Greg experiences the transition to middle school as a step away from childhood and into adulthood. However, he still finds that his parents and teachers have a great deal of control over his life and choices, which is a source of tension as he develops his own ideas about how he wants to spend his time.
Greg loves video games and wants to spend as much time as possible playing them. However, his parents disagree that this is a productive way for him to spend his time, which leads to frequent conflicts. Greg’s dad often makes him stop playing video games and go outside to play sports instead. When this happens, Greg simply goes to his friend Rowley’s house to play more video games. But Rowley’s parents use a parental lock on their entertainment system that prohibits violent video games—another example of parental control over their children’s entertainment. When Greg listens to one of Rodrick’s CDs that has a “parental warning” for inappropriate content, his dad punishes him by banning him from playing video games for two weeks. Such a long period of time away from his beloved video games is difficult for Greg, and his parents’ power to forbid him from playing video games or listening to particular music demonstrates that he is still subject to their authority.
Now that he’s in middle school, Greg longs for independence from his parents. However, he also feels jealous of the attention given to his younger brother, Manny, who seemingly can do no wrong in their eyes. Greg feels that his parents are too indulgent with Manny and too easily forgive his misbehaviors, like drawing in permanent marker on the walls. At Christmas, Manny is given nearly every toy he asked for, while Greg resents his more “grown-up” gifts like socks and a sweater. In this sense, Greg is still fairly childlike in his desire for toys. Greg admits that his own gifts to his parents are the same every year, usually a generic “#1 Dad” or “#1 Mom” coffee mug. In his drawing, his parents look somewhat dismayed, suggesting that Greg is less than thoughtful in his gift-giving. He seems to see Christmas as an occasion that should benefit him, rather than a more adult reciprocal transaction.
Although Greg professes to be very grown up, he still finds that he needs his parents sometimes—more often than he wants to admit. When Greg wants to run for student government, his dad supports him and tells him that he had done the same at his age. He digs out some of his old campaign posters and helps Greg pick up supplies to make his own posters. Greg’s mom takes Greg and Rowley to a haunted house at Crossland High School, which features various frightening scenes, including a teenager wielding a chainsaw. Despite their attempts to be cool, Greg and Rowley are terrified. Seeing this, Greg’s mom tells off the teenager and makes him show that the chainsaw is fake, which embarrasses Greg even as he admits that he was grateful for her intervention.
Greg sees middle school as the beginning of adolescence and claims that he is grown up now—that, for example, he now “hangs out” at his friend’s house rather than going over to “play.” However, his propensity for getting grounded or having his choices curtailed by his parents suggests that he is far from independent. Indeed, his jealousy of his younger brother suggests that he may, ultimately, be reluctant to leave childhood behind. Certainly his transition into adulthood has many bumps along the road, as he comes into conflict not only with the frustrating authority of his parents in his life but with his own continuing desire for their affection and approval.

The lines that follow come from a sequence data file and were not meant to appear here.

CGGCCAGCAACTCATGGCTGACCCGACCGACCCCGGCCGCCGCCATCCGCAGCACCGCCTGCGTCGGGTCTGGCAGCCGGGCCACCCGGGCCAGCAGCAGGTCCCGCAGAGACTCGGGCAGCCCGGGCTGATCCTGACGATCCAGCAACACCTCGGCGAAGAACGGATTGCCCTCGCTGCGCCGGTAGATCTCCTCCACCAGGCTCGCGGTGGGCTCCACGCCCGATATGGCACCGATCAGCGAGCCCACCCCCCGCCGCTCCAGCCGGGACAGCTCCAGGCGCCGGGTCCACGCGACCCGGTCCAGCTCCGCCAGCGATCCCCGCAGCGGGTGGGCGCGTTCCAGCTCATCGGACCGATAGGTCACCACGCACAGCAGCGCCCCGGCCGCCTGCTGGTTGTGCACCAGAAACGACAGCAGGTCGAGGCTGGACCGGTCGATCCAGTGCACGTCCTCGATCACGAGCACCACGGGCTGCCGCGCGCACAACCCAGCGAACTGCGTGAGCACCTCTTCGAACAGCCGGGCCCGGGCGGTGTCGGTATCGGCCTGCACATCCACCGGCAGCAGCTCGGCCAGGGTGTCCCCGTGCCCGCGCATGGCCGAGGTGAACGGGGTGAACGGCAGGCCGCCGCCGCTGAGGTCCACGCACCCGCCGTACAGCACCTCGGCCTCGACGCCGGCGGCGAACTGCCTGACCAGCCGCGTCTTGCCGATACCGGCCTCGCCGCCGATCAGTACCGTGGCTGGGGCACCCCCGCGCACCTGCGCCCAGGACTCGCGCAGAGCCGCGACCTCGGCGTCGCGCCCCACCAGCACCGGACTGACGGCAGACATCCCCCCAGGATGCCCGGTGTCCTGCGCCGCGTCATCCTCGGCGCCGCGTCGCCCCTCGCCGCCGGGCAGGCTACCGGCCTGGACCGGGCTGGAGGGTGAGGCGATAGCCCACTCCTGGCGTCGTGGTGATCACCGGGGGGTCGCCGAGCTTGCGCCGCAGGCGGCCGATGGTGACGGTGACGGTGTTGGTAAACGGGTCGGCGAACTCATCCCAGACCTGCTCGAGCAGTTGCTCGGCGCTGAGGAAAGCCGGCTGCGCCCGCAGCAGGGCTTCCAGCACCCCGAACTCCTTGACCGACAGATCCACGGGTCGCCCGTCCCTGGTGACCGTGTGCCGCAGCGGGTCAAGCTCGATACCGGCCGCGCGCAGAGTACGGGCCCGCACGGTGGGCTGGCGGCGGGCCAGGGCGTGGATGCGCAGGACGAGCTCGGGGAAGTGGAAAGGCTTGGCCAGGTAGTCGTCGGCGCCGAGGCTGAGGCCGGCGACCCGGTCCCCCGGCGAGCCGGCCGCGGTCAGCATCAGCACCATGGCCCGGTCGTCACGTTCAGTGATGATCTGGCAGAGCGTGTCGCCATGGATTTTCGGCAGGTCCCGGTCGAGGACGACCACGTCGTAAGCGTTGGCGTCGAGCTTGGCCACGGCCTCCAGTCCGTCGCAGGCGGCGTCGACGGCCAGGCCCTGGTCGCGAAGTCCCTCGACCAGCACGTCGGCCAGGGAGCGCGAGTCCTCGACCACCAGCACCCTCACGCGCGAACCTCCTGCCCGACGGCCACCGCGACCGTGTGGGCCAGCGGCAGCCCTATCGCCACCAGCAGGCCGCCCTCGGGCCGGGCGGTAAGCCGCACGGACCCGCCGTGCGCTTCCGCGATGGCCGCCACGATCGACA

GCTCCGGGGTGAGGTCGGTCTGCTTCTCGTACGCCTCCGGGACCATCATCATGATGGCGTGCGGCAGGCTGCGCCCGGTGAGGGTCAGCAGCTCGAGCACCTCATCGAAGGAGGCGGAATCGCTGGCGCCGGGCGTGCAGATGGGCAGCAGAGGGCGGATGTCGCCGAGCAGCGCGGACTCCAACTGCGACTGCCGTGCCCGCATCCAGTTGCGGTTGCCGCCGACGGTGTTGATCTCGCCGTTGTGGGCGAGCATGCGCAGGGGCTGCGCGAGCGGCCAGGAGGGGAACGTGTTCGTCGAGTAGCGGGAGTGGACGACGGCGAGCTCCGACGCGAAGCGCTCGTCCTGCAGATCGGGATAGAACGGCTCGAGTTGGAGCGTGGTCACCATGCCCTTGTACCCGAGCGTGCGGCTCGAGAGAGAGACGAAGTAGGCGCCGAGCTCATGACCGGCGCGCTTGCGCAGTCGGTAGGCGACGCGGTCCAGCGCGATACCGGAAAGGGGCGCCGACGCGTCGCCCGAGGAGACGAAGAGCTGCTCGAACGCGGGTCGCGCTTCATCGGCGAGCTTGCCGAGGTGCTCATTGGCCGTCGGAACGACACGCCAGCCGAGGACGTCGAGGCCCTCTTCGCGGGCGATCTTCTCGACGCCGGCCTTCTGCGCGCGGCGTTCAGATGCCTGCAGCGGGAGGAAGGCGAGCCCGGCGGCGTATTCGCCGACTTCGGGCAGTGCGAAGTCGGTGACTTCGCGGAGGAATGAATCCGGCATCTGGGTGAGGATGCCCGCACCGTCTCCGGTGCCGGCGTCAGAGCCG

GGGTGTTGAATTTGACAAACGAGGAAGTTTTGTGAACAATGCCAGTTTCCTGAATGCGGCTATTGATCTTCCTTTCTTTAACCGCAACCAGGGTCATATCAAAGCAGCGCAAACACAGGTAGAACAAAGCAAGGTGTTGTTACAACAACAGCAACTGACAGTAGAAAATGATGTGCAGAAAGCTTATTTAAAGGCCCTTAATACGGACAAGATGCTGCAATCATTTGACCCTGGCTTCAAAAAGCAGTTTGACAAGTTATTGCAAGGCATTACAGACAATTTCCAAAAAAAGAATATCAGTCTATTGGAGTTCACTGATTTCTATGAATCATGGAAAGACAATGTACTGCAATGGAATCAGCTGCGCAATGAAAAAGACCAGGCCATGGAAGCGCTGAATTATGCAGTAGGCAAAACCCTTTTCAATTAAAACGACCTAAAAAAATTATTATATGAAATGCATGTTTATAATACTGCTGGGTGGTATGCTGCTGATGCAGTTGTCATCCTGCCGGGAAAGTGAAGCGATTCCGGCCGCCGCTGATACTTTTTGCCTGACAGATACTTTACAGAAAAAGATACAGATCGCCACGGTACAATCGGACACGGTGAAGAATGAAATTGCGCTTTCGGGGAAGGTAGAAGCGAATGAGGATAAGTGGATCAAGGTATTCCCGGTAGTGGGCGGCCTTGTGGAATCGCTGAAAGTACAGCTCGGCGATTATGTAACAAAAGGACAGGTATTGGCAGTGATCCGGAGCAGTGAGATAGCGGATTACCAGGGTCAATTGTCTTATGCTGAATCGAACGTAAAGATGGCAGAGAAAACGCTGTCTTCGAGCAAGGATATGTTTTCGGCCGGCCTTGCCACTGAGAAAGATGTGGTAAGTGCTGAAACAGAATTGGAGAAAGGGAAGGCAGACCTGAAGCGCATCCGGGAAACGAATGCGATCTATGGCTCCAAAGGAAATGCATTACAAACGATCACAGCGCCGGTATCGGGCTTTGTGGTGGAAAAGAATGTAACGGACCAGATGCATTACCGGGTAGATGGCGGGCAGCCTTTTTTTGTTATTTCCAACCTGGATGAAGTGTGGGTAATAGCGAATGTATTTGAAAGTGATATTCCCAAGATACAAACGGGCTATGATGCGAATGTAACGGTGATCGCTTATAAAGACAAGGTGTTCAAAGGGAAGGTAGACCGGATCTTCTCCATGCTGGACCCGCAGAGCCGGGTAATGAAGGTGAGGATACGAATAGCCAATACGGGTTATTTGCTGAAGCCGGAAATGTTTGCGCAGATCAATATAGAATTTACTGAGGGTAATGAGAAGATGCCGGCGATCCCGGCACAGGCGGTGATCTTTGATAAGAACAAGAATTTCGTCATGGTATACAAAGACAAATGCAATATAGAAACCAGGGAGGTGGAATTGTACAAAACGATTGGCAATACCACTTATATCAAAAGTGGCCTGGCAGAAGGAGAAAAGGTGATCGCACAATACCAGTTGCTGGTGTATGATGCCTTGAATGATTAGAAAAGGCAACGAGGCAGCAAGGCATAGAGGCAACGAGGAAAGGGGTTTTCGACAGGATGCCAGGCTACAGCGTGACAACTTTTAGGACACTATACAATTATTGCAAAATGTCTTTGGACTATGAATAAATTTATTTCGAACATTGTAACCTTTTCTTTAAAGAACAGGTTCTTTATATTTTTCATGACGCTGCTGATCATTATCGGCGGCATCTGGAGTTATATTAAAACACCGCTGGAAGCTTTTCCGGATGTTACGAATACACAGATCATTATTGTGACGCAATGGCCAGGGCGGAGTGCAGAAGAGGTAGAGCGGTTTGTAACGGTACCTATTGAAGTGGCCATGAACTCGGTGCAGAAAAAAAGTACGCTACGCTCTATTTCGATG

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Independence and Growing Up Quotes in Diary of a Wimpy Kid
I have told Rowley at least a billion times that now we’re in middle school, you’re supposed to say “hang out,” not “play.” But no matter how many noogies I give him, he always forgets the next time. I’ve been trying to be a lot more careful about my image since I got to middle school. But having Rowley around is definitely not helping.
Mom made the chainsaw guy show us where the exit was, and that was the end of our haunted house experience right there. I guess it was a little embarrassing when Mom did that, but I’m willing to let it go this one time.
If the truth ever came out about how the Cheese disappeared, Rowley would be finished. He’d have to move out of the state, and maybe even the country. That’s when I decided to speak up. I told everyone that I knew what happened to the Cheese. I said I was sick of it being on the court, and I just decided to get rid of it once and for all…if I threw away the Cheese, guess what that meant? It meant that I have the Cheese Touch.
Well, if Rowley appreciated what I did for him last week, he hasn’t said it. But we’ve started hanging out after school again, so I guess that means me and him are back to normal. I can honestly say that so far, having the Cheese Touch hasn’t been all that bad.